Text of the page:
## Solution to Question 1 from UoL exam 2017, Zone B (FN3142)

This is a relatively simple problem but surprisingly many students cannot answer it. I provide two answers, the first of which gives a general idea about how to solve such problems.

Imagine the following gamble. First, flip a fair coin to determine the amount of your bet: if heads, you bet $1, if tails you bet $2. Second, flip again: if heads, you win the amount of your bet, if tails, you lose it. For example, if you flip heads and then tails, you lose $1; if you flip tails and then heads you win $2. Let be the amount you bet, and let be your net winnings (negative if you lost).

(a) [5 Marks] Show that the covariance between X and Y is zero.

(b) [5 Marks] Show that X and Y are not independent.

## Bulletproof method

(a) When dealing with discrete random variables, a probability table is the best tool. is described by the table

Table 1. Values and probabilities for

Prob | |

1 | 1/2 |

2 | 1/2 |

For , the two bets have equal probabilities of 1/2, so the mean is

.

Table 2. Values and probabilities for

Prob | |

1 | 1/4 |

-1 | 1/4 |

2 | 1/4 |

-2 | 1/4 |

For , the possible outcomes are 1,-1,2,-2, and each of them has probability 1/4, so the mean is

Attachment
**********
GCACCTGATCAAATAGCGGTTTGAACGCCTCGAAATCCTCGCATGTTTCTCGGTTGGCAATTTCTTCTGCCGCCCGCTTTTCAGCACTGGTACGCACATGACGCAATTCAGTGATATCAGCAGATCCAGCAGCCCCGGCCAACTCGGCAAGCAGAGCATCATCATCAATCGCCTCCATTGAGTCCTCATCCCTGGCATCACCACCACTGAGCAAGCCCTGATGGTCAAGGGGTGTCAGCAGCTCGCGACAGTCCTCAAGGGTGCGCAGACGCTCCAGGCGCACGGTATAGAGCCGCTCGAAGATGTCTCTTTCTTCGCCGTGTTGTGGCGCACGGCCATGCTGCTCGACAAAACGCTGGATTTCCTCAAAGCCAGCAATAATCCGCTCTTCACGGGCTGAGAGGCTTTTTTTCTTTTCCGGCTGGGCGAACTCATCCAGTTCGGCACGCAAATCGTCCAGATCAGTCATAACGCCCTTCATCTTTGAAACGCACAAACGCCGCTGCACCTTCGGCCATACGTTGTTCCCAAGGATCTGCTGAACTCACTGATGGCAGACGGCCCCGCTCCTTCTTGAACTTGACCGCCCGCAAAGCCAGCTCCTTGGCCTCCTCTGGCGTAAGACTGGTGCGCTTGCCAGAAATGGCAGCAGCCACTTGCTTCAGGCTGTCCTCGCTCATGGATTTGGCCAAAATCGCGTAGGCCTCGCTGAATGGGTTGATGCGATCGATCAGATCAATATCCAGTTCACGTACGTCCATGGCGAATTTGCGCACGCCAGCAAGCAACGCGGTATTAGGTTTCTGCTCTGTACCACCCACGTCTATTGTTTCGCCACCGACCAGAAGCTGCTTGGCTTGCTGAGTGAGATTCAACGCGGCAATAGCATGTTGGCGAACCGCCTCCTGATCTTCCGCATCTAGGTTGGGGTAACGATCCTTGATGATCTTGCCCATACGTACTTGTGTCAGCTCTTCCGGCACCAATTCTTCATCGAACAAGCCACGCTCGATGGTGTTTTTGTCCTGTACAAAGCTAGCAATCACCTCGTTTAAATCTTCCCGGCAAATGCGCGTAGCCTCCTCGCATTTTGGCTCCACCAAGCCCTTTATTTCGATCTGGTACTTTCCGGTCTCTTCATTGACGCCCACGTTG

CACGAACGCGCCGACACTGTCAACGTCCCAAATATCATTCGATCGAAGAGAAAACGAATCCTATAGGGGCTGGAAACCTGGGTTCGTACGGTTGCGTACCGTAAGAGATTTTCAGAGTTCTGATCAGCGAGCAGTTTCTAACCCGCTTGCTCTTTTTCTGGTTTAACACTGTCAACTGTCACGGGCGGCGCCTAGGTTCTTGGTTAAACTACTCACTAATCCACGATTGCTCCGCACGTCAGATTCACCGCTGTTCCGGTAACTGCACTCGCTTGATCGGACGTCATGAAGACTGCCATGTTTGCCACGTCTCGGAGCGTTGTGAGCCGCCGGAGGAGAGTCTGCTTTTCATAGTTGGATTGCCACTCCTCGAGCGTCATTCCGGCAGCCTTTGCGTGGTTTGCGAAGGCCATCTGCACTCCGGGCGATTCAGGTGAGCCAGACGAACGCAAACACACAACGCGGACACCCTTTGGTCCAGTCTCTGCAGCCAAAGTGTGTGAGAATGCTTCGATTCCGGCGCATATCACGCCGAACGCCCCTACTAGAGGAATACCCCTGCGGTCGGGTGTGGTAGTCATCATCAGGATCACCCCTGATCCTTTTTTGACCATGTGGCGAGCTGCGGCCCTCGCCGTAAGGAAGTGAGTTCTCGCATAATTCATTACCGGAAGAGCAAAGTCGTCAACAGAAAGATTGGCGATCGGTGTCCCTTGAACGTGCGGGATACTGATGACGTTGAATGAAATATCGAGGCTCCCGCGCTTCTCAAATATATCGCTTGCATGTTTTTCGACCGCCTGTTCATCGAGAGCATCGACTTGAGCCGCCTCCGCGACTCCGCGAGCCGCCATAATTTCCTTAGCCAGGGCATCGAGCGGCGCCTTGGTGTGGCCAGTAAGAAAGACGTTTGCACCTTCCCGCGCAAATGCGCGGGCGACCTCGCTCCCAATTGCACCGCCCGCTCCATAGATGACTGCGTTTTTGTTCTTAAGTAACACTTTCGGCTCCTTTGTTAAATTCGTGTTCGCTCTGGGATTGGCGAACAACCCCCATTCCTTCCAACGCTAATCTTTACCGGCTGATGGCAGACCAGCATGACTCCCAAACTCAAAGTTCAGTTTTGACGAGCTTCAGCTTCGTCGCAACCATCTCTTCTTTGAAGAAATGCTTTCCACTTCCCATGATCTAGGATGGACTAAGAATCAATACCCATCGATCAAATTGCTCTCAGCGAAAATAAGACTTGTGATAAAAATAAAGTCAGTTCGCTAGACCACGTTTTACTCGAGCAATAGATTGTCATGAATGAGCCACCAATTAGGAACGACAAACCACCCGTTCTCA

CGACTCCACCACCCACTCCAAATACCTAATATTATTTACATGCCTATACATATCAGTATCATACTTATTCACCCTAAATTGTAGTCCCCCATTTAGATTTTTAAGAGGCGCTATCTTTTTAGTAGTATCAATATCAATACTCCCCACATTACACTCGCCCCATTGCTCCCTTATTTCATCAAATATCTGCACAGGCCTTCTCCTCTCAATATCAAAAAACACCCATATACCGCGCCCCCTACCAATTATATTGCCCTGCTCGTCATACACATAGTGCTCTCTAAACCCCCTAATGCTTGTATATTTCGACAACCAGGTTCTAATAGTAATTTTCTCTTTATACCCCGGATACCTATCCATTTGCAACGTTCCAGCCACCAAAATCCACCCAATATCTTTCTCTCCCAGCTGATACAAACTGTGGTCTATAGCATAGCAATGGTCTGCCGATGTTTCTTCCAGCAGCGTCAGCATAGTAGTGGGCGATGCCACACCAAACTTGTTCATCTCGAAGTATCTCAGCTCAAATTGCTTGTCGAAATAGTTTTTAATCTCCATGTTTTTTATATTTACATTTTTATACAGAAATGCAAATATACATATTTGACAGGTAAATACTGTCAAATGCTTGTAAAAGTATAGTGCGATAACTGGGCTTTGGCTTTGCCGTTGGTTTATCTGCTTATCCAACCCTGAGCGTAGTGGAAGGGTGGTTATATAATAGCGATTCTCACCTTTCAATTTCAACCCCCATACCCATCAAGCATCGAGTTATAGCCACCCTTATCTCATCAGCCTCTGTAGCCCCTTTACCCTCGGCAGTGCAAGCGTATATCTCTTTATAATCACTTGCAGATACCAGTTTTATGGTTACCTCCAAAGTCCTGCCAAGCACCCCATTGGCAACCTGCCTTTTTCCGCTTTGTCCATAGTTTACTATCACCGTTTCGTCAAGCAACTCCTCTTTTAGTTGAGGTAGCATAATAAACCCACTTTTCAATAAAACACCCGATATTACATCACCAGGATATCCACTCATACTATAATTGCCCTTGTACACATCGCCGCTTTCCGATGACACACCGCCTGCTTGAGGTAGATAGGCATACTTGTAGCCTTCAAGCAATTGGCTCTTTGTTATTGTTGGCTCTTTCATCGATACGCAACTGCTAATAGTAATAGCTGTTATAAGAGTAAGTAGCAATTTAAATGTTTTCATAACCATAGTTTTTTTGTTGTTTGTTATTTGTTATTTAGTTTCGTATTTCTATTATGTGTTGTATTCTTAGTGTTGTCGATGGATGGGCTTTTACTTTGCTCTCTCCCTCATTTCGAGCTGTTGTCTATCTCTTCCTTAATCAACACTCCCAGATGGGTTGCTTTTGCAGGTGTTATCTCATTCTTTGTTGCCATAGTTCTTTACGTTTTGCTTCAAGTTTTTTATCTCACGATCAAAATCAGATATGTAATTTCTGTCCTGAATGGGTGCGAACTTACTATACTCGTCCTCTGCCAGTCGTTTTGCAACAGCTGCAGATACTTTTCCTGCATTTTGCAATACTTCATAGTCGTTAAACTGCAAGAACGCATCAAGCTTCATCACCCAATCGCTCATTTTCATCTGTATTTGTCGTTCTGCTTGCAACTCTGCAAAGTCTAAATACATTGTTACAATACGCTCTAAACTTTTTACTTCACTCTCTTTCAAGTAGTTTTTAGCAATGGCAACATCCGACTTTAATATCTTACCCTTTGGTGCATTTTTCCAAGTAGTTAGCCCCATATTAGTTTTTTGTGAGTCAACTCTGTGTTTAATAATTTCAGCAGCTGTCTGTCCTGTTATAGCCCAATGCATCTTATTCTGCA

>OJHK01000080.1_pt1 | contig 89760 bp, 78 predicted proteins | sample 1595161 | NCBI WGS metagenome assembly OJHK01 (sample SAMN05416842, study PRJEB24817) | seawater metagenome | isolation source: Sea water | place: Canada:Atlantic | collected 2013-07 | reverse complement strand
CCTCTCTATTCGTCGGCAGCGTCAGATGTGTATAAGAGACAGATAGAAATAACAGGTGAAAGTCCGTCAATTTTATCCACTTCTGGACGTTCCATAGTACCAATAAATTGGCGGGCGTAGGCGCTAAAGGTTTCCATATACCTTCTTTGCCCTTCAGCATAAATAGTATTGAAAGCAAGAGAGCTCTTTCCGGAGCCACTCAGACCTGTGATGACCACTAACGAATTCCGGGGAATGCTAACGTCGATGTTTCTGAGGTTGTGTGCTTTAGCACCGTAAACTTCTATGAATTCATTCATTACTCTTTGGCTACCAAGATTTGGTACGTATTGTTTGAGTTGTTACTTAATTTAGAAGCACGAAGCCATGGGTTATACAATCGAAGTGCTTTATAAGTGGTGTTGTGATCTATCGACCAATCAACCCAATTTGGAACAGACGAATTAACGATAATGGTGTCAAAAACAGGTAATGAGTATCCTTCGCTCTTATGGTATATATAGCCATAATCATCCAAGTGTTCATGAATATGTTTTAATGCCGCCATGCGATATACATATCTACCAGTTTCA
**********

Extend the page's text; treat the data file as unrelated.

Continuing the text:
.

To find the covariance, we use the shortcut

(1) .

For a pair of variables we need a two-way table

Table 3. Values and probabilities for the pair

Values of | |||||

Values of | 1 | -1 | 2 | -2 | |

1 | 1/4 | 1/4 | 0 | 0 | |

2 | 0 | 0 | 1/4 | 1/4 |

In the main body of the table we have probabilities of joint outcomes . The usual mean formula applies and gives

.

(b) For independent variables, all joint probabilities equal products of individual (marginal) probabilities. From Table 3 we see that this is not true, so the variables are not independent.

## Elegant method

For this method, we still need everything that led to equation (1) but don't need Table 3. Denote a function which is 1 on the set and zero outside it. Since can be either 1 or 2, we have

(2)

identically on the sample space. Hence,

(replacing 1 by the sum (2))

(pulling out constant values of )

because on the sets the outcomes "lose" and "win" have equal probabilities.

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